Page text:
The Writer’s Almanac for Tuesday, May 26, 2020


Early Spring in the Field
by Tom Hennen

The crow’s voice filtered through the walls of the farmhouse
makes sounds of a rusty car engine turning over. Clouds on a
north wind that whistles softly and cold. Spruce trees planted
in a line on the south side of the house weave and scrape at the
air. I’ve walked to a far field to a fence line of rocks where I am
surprised to see soft mud this raw day. No new tracks in the
mud, only desiccated grass among the rocks, a bare grove of
trees in the distance, a blue sky thin as an eggshell with a crack
of dark geese running through it, their voices faint and almost
troubled as they disappear in a wedge that has opened at last
the cold heart of winter.

 

Tom Hennen, “Early Spring in the Field” from Darkness Sticks to Everything: Collected and New Poems. Copyright © 2013 by Tom Hennen. Used by permission of The Permissions Company, LLC on behalf of Copper Canyon Press, www.coppercanyonpress.org. (buy now)


It’s the birthday of novelist Alan Hollinghurst (books by this author), born in Stroud, England (1954). He was an only child, and Stroud was a very small, rural town. He said: “I think there is a sort of mystery to being an only child in the way that you make your own unshared world when you’re very young. […] I think being an only child was a good training for someone who takes as long to write novels as I seem to do. It requires a lot of solitude.” His father was a farming bank manager, and Alan accompanied him from farm to farm. When he was seven, his parents decided to send him off to boarding school.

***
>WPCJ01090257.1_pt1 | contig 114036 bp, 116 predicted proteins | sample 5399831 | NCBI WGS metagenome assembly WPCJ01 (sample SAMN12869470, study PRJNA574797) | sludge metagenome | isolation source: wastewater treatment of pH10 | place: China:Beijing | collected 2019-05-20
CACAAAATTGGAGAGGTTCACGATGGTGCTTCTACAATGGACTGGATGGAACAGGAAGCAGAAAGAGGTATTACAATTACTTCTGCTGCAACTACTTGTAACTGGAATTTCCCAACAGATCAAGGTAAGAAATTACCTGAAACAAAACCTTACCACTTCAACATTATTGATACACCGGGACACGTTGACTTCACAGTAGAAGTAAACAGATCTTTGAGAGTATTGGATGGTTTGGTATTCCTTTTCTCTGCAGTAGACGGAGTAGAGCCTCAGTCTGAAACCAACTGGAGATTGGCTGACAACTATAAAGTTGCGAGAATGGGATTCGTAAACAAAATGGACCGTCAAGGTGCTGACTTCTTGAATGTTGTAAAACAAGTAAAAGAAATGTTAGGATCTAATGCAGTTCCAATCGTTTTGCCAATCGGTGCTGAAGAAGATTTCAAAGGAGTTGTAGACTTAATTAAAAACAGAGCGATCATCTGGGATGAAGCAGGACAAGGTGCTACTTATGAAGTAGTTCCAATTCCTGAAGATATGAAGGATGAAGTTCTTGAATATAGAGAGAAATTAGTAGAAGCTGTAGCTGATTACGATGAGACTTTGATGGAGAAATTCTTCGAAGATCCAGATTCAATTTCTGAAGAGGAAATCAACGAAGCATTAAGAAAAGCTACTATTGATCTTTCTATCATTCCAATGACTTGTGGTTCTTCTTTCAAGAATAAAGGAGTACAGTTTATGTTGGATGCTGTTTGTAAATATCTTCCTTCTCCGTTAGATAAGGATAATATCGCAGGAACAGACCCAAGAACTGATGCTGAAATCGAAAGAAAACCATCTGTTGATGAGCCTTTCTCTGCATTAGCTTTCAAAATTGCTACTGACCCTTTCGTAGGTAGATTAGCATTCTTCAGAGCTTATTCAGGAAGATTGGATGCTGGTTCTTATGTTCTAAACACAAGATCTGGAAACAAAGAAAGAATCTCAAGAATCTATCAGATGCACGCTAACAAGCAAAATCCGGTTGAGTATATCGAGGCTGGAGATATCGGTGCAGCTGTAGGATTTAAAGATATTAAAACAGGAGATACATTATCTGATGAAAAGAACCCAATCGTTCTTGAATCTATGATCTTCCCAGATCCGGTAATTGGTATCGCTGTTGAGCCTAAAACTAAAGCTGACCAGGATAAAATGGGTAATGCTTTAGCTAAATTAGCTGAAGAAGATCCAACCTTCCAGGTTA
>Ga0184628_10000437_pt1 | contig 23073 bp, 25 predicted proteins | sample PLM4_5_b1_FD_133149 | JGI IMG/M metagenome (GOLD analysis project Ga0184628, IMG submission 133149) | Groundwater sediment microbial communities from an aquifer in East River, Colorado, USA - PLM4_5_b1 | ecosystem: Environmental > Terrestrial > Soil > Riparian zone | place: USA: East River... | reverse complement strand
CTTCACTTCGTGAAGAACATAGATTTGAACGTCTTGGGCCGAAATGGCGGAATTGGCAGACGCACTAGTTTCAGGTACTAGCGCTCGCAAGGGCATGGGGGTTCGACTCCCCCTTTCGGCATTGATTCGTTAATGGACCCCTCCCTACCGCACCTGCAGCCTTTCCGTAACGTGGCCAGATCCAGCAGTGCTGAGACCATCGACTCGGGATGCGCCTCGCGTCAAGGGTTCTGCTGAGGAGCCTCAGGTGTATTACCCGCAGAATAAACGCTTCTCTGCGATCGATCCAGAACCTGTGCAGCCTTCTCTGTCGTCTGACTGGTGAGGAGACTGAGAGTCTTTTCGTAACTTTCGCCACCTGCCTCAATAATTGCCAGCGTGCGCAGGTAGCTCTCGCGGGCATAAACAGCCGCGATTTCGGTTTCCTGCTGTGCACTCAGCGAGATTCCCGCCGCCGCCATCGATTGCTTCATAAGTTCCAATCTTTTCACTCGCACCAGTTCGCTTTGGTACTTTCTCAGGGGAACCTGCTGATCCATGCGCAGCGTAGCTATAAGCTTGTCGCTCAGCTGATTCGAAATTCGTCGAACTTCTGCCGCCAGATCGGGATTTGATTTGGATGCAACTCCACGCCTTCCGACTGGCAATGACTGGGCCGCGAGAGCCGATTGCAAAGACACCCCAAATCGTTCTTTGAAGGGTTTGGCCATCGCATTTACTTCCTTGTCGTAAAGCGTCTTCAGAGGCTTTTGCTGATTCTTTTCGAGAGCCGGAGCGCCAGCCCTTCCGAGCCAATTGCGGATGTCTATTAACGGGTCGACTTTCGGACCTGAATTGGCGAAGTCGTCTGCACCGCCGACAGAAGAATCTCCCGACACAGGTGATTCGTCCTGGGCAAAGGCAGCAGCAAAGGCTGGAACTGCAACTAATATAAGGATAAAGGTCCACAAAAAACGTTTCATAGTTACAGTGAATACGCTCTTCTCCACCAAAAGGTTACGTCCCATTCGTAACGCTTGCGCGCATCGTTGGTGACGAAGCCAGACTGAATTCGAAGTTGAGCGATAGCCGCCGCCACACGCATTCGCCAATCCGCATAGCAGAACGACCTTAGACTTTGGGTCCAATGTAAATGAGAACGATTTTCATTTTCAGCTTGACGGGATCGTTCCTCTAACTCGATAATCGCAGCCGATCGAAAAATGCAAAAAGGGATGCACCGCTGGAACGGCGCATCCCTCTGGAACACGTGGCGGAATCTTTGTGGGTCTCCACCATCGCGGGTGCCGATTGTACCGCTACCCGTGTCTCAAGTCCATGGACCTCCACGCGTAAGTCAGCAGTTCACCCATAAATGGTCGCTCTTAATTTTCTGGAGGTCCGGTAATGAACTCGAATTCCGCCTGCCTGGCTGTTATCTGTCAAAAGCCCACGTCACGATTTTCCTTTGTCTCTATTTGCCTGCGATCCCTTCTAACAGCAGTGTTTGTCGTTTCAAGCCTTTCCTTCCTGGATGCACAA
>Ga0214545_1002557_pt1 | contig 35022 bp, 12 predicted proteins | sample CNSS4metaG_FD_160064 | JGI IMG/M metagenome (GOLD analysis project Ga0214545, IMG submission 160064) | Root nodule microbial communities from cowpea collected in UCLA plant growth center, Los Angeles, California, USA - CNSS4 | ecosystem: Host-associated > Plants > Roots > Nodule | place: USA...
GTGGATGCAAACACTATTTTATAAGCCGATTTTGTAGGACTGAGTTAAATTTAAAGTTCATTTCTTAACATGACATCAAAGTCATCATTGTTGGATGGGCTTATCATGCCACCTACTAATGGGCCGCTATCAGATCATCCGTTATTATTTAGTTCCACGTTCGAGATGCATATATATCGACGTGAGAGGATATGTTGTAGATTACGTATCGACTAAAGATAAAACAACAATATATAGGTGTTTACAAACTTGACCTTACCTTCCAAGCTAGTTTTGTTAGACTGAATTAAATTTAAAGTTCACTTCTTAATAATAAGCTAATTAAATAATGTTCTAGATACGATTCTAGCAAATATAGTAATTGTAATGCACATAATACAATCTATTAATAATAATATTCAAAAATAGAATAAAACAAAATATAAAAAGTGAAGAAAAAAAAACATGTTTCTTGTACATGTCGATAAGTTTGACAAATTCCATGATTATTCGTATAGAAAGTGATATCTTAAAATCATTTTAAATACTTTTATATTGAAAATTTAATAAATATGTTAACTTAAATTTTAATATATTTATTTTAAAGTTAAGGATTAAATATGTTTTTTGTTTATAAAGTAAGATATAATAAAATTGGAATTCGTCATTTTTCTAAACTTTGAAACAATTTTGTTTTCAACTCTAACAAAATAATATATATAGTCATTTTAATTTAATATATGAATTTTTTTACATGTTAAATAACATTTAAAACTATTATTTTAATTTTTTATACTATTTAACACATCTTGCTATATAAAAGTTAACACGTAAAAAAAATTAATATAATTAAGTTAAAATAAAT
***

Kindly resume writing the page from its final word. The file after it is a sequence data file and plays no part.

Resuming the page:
Hollinghurst loved school. He read a lot of poetry and the novels of J.R.R. Tolkien — he used to write to his friends in Dwarvish runes. He wasn’t very interested in other novels. But after he went to Oxford, he decided to try writing. His first novel, The Swimming-Pool Library (1988), is the story of a gay man who saves the life of an aristocrat, an older gay man. The novel is full of explicit descriptions of gay sex. He said: “For a shy person, it strikes me now that my first book was rather bold. But I think shy people often have a strange, compensatory impulse. When they do something, it’s ridiculously outspoken.” Hollinghurst had a tough time selling the paperback rights for the book. It scared off all the publishers. But then the hardcover version of The Swimming-Pool Library was extremely popular and spent months on the best-seller list, and publishers ended up in a bidding war for the paperback rights.

Hollinghurst is a meticulous writer, spending years on each novel. Some days he only writes a couple of lines; other days he doesn’t write at all. His novel The Line of Beauty (2004), the story of a young gay man who is taken in by an upper-class British family, won the Booker Prize. His most recent novel is The Sparsholt Affair (2017).